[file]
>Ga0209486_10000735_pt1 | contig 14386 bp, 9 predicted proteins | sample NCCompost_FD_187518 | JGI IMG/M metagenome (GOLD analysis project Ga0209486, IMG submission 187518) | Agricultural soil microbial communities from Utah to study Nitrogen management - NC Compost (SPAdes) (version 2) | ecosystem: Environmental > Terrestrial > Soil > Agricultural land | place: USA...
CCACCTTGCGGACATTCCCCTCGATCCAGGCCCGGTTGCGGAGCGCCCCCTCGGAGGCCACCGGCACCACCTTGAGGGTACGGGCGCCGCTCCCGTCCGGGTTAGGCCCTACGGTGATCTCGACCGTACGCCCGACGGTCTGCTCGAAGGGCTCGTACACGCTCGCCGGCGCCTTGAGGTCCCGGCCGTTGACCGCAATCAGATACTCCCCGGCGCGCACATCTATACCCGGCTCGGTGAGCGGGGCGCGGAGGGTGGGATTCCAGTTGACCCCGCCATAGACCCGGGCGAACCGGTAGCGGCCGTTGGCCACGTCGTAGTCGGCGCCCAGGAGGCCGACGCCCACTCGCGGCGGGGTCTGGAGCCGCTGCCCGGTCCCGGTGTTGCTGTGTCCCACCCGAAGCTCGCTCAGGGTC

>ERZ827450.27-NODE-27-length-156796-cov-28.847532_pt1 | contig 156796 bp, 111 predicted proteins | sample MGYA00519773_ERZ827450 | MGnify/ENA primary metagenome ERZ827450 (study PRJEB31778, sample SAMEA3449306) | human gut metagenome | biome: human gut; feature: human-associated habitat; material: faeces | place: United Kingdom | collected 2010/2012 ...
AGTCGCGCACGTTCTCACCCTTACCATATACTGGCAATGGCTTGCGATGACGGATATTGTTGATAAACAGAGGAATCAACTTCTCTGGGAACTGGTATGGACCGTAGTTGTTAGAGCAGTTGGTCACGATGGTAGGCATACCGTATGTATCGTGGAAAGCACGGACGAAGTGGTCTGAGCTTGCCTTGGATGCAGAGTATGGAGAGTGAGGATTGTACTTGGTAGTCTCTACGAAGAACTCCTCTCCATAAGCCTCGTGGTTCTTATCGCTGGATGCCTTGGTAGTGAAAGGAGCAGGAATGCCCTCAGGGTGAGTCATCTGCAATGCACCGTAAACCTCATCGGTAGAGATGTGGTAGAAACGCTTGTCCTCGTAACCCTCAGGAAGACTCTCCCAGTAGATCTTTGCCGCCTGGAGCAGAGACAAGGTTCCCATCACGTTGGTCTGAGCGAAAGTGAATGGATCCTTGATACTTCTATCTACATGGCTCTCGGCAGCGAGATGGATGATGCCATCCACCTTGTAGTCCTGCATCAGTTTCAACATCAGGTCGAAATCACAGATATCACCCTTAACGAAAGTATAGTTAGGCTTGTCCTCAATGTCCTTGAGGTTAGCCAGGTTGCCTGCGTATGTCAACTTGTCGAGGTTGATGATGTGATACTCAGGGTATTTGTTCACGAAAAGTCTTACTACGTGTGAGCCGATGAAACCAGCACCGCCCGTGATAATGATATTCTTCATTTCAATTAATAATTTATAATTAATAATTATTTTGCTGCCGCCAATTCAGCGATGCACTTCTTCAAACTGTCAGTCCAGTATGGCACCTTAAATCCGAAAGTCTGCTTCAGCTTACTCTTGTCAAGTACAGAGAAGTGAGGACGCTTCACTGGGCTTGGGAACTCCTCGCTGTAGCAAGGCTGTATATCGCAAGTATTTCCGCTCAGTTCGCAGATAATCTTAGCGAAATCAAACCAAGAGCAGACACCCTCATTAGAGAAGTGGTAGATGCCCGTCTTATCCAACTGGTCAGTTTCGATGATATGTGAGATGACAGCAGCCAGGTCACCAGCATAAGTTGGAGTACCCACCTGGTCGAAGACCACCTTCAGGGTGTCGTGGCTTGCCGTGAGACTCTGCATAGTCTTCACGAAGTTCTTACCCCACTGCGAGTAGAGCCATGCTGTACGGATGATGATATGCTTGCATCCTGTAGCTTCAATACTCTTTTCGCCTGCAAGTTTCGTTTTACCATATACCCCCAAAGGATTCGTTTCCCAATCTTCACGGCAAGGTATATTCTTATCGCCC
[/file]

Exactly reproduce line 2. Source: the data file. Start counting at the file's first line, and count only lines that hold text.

CCACCTTGCGGACATTCCCCTCGATCCAGGCCCGGTTGCGGAGCGCCCCCTCGGAGGCCACCGGCACCACCTTGAGGGTACGGGCGCCGCTCCCGTCCGGGTTAGGCCCTACGGTGATCTCGACCGTACGCCCGACGGTCTGCTCGAAGGGCTCGTACACGCTCGCCGGCGCCTTGAGGTCCCGGCCGTTGACCGCAATCAGATACTCCCCGGCGCGCACATCTATACCCGGCTCGGTGAGCGGGGCGCGGAGGGTGGGATTCCAGTTGACCCCGCCATAGACCCGGGCGAACCGGTAGCGGCCGTTGGCCACGTCGTAGTCGGCGCCCAGGAGGCCGACGCCCACTCGCGGCGGGGTCTGGAGCCGCTGCCCGGTCCCGGTGTTGCTGTGTCCCACCCGAAGCTCGCTCAGGGTC